Conor Mason

Desert Island Discs with Conor Mason

Conor Mason

If you had to go away for awhile and you could only take five of your favorite albums with you, which ones would you choose? Yes, we know it isn’t a fair question, but that hasn’t stopped us from asking music fans who happen to be recording artists in their own right. This edition of Desert Island Discs comes courtesy of Conor Mason, whose latest LP, Standstill, is out now. You can hear a couple of tracks from the album below — after reading Conor’s Desert Island picks, of course!

BECK – SEA CHANGE

This is my favourite Beck album. Not having been too familiar with Beck’s back-catalogue, other than the more popular singles that feature on the likes of Odelay and Midnite Vultures, Sea Change was a record that really blind-sided me. I was blown away by the song-writing, beautiful string arrangements and the more intimate vocal style. “Lost Cause” is possibly my favourite on the album, but “Lonesome Tears” wouldn’t be far behind.

THE WALKMEN – BOWS & ARROWS

As well as being a great album, I have a sentimental attachment to this record; it reminds me of some real good times. I love the rhythm and the energy in the songs. Although there are obvious stand-out tracks like “The Rat,” I really get off on the atmosphere of the album as a whole; it sounds like there is warm fuzzy distortion on everything from the organs to the vocals. “No Christmas While I’m Talking” is a personal highlight.

ELLIOTT SMITH – FIGURE 8

I’m a big fan of Elliott Smith, it’s no secret! He has so many great albums I would be hard-pressed to choose just one. I admire the stripped down earlier albums a lot but in the end I would likely take one of his latter records, probably Figure 8. For me it balances the more full-bodied, bigger production numbers like “Happiness” with those intimate moments he is renowned for, as on “Somebody That I Used To Know.” Both rank amongst my favourite songs of all-time. The consistency in Elliott’s writing, from his first album to the last, is something you’re not likely to see from an artist very often.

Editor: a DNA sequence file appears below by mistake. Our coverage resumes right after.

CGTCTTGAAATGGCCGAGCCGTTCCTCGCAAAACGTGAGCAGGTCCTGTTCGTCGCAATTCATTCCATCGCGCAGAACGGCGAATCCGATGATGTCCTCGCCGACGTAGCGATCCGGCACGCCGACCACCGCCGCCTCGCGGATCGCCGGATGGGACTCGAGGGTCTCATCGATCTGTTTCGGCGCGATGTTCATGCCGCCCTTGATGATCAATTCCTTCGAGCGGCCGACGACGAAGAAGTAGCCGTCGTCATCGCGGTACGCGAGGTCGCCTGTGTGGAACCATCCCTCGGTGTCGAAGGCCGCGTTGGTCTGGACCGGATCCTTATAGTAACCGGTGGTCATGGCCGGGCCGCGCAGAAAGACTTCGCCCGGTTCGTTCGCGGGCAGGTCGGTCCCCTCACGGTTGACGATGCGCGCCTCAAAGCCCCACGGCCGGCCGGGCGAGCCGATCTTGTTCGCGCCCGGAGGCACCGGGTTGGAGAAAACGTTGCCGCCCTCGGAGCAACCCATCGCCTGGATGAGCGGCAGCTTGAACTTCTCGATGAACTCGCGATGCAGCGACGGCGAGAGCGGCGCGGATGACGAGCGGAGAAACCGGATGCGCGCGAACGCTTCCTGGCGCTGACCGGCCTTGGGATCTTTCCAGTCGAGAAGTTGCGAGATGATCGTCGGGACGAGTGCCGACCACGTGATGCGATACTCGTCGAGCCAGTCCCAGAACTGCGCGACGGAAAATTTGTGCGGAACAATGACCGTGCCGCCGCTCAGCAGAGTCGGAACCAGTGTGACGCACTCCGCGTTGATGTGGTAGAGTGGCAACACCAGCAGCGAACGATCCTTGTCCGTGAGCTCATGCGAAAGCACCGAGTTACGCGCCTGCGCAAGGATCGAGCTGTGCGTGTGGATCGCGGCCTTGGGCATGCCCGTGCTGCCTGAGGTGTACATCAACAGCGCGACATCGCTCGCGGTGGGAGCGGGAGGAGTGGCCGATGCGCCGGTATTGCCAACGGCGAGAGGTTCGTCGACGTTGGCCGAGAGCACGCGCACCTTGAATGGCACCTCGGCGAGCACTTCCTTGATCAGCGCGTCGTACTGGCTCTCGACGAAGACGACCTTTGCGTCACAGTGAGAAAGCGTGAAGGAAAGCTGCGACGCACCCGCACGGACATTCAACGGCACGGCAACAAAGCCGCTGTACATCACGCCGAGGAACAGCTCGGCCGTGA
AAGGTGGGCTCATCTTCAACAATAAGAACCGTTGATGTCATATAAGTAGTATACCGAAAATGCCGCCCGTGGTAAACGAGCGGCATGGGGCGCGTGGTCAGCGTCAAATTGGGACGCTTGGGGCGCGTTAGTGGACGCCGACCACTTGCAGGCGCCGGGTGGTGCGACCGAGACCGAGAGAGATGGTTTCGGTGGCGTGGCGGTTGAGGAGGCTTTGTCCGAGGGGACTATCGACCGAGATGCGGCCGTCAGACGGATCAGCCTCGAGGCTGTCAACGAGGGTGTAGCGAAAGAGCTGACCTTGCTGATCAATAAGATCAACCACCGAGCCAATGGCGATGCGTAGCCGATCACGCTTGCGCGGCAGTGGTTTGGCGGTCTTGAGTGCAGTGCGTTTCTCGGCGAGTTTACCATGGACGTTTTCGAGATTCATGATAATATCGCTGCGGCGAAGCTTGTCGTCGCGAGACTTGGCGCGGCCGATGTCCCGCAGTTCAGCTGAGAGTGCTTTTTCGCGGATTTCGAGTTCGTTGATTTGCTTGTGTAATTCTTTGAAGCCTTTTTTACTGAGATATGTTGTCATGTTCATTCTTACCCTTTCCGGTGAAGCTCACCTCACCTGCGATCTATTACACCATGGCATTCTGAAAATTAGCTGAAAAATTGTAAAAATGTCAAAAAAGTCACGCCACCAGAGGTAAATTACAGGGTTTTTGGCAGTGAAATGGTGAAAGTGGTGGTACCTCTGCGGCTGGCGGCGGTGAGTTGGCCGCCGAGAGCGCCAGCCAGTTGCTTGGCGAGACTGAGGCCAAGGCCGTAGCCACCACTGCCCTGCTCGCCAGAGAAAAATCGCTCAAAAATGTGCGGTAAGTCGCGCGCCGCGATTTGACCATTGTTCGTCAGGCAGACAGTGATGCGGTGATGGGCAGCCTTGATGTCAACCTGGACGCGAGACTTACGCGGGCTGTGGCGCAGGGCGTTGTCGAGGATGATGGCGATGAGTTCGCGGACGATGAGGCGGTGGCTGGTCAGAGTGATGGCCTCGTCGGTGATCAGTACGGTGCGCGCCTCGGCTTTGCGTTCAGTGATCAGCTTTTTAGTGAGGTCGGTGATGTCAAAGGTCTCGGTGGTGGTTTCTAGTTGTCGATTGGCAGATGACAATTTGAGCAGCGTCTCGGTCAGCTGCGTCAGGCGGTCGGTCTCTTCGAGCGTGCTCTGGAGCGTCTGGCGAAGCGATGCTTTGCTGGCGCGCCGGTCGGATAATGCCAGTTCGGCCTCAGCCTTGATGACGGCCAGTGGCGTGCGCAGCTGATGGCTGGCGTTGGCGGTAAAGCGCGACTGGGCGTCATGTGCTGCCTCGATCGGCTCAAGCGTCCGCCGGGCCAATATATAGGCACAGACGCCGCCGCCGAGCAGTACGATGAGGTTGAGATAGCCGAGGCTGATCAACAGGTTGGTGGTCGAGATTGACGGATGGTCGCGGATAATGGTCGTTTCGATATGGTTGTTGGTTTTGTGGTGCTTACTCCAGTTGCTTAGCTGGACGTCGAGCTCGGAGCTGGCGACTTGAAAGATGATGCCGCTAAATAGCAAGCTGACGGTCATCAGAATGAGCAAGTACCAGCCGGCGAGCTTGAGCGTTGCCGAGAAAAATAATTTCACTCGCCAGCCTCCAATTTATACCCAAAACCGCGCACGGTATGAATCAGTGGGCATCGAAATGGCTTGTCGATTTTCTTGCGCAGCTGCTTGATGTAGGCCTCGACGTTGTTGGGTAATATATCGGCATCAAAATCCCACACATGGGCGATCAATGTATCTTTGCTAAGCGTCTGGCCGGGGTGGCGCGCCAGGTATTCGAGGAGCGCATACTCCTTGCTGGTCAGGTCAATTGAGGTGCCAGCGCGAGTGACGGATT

CASHIER NO. 9 – TO THE DEATH OF FUN

I think it would be good to bring some music from closer to home. I’ve been listening to Cashier no9’s debut album plenty recently. It’s just a great collection of songs finely produced by David Holmes. My favourite track is “Good Human,” but “Lost At Sea” would probably be more apt for my deserted predicament.

THE FLAMING LIPS – THE SOFT BULLETIN

This is the first Flaming Lips album that I heard – despite it being their umpteenth – and it remains my favourite. The Lips are always thinking outside the box when it comes to song-writing, making brilliant use of synths and samples to beef up the sound. “Race for the Prize” would no doubt inspire me back into building a raft to get me out of here!

Not a bad desert island playlist, right? See how many of those influences you can pinpoint in these tracks from Conor Mason’s Standstill, out now.